Empowering "We the People"

Blacks, Youths, and CPAC

February 25, 2010

Blacks, Youths, and CPAC

By Lloyd Marcus


 I performed my “American Tea Party Anthem” and “Twenty Ten: We’re Gonna Vote Them Out” at CPAC as a representative for I was struck and excited by the high number of youths in attendance (over 50% were under 25 years old). With liberal iron-fisted dictatorship regimes ruling most of America’s campuses, how did these kids survive the attempts to indoctrinate them?

Those with whom I chatted said they simply figured it out. Just the other day, a friend’s daughter, who is a freshman in college, complained about being forced to write a flowery essay about how Obama mirrors Martin Luther King. It is a shame that this brilliant young lady must choose between publicly standing up for her principles or a passing grade. The youths at CPAC were extremely enthusiastic and upbeat. I suspect that many are practicing stealth conservatism at college.


It was also exciting to see many fellow black conservatives at CPAC. Interestingly, every black with whom I spoke had an entrepreneurial gleam in his eyes which broadcast, “I’m grateful to be born in America, and I am going for it!” I detected no hint of entitlement or victim mindsets in these blacks. They were truly refreshing.


At CPAC, I debuted my book, Confessions of a Black Conservative: How the Left has shattered the dreams of Martin Luther King, Jr. and Black America. I pray that it will contribute to opening the eyes of my fellow blacks who have been deceived for so many years.


Most impressive at CPAC was the upbeat, excited, and empowered atmosphere. With Scott Brown’s miracle win in Massachusetts and stopping the government’s takeover of health care under our belts, We the People were feeling good and strutting our stuff. This was a dramatic contrast to the mood of CPAC last year. Obama had the House, the Senate, and the American people under his spell. His agenda appeared unstoppable. Like the song “What a Difference a Day Makes,” what a huge difference a year made.


To stop the wicked King Obama, We the People took to the streets with modern-day pitchforks known as home-made magic marker signs. We Facebooked, Twittered, and blogged when needed. Across America we tea-partied hearty. Amazingly, we put the progressives on the run. Celebrating our power at CPAC so much was fun.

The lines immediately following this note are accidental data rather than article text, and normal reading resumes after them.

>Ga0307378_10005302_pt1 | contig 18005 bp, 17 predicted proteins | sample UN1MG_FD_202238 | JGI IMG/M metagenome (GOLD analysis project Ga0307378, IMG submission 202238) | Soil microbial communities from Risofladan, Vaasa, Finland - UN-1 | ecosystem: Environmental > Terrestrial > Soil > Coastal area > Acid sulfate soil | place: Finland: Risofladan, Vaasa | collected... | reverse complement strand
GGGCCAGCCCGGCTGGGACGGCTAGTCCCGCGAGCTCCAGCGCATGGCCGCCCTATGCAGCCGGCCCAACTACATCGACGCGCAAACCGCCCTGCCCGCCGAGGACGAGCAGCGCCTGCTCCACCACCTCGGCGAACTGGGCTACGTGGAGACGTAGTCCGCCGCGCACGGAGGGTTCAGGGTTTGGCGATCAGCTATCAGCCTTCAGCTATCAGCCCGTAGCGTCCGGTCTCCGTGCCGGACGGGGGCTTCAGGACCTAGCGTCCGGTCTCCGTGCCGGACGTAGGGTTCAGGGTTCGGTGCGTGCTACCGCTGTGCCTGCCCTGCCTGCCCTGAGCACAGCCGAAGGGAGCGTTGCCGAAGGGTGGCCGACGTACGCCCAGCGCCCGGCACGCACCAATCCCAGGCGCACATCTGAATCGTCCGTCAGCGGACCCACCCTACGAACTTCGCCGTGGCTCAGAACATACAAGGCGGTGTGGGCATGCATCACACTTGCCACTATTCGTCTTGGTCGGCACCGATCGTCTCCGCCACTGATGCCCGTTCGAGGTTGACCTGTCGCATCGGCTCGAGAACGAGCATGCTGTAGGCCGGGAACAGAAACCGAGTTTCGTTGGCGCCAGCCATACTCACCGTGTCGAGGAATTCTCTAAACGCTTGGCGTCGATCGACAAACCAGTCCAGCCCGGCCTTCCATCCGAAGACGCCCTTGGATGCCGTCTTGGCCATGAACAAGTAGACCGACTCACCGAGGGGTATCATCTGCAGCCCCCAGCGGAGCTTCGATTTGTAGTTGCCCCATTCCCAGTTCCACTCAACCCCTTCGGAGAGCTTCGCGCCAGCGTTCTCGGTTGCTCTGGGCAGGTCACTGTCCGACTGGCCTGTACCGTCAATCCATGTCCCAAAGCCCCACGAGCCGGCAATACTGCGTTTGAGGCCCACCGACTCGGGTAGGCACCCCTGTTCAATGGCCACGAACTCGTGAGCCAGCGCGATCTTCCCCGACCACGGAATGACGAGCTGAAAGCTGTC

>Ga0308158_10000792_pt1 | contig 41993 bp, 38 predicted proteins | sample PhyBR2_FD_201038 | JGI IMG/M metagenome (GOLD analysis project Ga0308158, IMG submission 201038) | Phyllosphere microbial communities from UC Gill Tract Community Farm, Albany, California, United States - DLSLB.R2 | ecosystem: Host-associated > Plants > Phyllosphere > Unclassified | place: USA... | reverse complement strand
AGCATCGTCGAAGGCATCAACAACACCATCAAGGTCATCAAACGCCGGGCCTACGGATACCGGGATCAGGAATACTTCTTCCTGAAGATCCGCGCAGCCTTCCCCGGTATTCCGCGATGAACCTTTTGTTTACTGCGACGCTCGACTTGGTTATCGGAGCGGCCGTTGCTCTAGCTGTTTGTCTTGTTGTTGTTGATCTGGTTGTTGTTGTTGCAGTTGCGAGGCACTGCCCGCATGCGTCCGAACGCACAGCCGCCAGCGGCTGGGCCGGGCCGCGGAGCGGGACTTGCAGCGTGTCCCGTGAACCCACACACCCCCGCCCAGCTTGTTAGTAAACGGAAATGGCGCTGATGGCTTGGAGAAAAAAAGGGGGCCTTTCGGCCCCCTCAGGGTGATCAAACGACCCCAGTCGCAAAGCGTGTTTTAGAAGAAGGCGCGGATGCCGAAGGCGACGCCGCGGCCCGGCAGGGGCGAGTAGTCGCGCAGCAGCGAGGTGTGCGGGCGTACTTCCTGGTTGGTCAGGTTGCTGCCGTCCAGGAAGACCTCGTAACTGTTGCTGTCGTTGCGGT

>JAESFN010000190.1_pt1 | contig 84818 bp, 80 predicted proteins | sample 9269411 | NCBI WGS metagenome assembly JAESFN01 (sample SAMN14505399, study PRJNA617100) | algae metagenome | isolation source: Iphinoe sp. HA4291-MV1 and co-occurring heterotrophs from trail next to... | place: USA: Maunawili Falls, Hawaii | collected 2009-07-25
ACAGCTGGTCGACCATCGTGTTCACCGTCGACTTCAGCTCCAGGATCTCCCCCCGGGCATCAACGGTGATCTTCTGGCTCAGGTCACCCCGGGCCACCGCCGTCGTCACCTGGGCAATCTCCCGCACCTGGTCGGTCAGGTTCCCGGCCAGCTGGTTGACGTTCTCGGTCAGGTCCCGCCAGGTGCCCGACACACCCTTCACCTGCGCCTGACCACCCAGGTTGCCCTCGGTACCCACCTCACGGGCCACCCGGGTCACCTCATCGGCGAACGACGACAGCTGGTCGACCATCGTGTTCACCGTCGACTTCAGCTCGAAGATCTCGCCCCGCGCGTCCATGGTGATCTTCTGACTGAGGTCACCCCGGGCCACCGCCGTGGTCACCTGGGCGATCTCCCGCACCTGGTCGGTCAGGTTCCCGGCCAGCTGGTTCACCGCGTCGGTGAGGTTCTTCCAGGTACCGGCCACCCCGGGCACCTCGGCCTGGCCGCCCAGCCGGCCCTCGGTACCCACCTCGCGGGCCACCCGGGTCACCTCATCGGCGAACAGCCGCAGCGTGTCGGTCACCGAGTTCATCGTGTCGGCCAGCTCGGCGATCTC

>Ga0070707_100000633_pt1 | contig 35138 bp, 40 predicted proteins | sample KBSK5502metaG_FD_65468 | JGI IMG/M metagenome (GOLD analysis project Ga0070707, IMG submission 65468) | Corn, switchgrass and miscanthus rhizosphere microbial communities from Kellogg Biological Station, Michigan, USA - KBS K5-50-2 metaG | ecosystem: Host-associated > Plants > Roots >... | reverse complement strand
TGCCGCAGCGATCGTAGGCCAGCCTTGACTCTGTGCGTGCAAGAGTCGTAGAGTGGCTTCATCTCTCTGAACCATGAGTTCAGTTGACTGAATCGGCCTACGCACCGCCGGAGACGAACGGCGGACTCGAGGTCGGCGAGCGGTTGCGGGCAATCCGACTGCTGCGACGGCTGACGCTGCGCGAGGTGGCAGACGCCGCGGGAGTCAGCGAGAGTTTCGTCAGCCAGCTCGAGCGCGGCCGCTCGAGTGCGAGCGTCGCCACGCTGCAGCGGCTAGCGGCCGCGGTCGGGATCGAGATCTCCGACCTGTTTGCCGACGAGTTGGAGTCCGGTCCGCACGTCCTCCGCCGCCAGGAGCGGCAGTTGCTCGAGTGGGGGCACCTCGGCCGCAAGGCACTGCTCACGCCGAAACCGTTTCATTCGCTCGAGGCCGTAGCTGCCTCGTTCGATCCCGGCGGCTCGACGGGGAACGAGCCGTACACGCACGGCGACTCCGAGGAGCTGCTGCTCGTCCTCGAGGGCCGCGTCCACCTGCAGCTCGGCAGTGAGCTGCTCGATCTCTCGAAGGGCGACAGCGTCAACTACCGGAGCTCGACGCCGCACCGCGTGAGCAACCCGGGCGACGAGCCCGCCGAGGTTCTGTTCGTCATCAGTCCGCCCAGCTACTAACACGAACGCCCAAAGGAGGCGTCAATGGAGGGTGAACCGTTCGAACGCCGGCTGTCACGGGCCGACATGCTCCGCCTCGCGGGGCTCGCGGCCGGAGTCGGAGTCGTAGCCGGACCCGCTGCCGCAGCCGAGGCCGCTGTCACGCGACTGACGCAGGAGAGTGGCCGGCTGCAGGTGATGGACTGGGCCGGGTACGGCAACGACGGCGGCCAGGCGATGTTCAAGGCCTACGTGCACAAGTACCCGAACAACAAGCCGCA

The Tea Party Movement was the star of CPAC, winning the prestigious annual Ronald Reagan award. This was the first time it was awarded to a movement rather than an individual. Thus, We the People were the stars of CPAC.


A number of CPAC attendees expressed concern that the Tea Party Movement might be hijacked by a political party. I do not believe that this is possible. We the People are too savvy for that to happen. We will dance with any politician who embraces our agenda of fiscal responsibility, smaller government, and national security. Be warned: We will hold their feet to the fire. Yes, we may be deceived by an occasional liberal in conservative clothing. Such characterless politicians will suffer the consequences of their betrayal at the polls.


Despite the Tea Party Movement’s incredible victorious defensive goal line stop of Obama’s agenda, some on our side still choose to be negative. They whine that both political parties are irreparably corrupt, that it is all about money and power, and that nothing will change that. These people ridicule me for “wasting my time” traveling on the Tea Party Express tours and trying to make a difference. These sad sacks view our situation so hopelessly that I almost feel it is my civic duty to refer them to their local suicide hotline.


To my dear gloom-and-doomers I offer a famous quote: “The only thing needed for evil to prosper is for good men to do nothing.”


As acknowledged at CPAC, We The People via the Tea Party Movement are a powerful force for positive change in America. Just like with everything else in life, the Tea Party Movement is not perfect. But it is one heck of a great start.


At CPAC, I saw an army of young, brilliant, and enthusiastic conservatives waiting in the wings for their opportunities to fight. I met proud, grateful black Americans who did not drink the Obama Kool-Aid and instead are eagerly pursuing their dreams. Our conservative future, as the song says, “looks so bright we have to wear shades.” So let us bask in our successes and continue to make the weak links strong. Together, we can do this. Together and with a smile from God, we will restore America!


 –Lloyd Marcus, (black) Unhyphenated American, singer/songwriter, entertainer, author, artist, and Tea Party patriot
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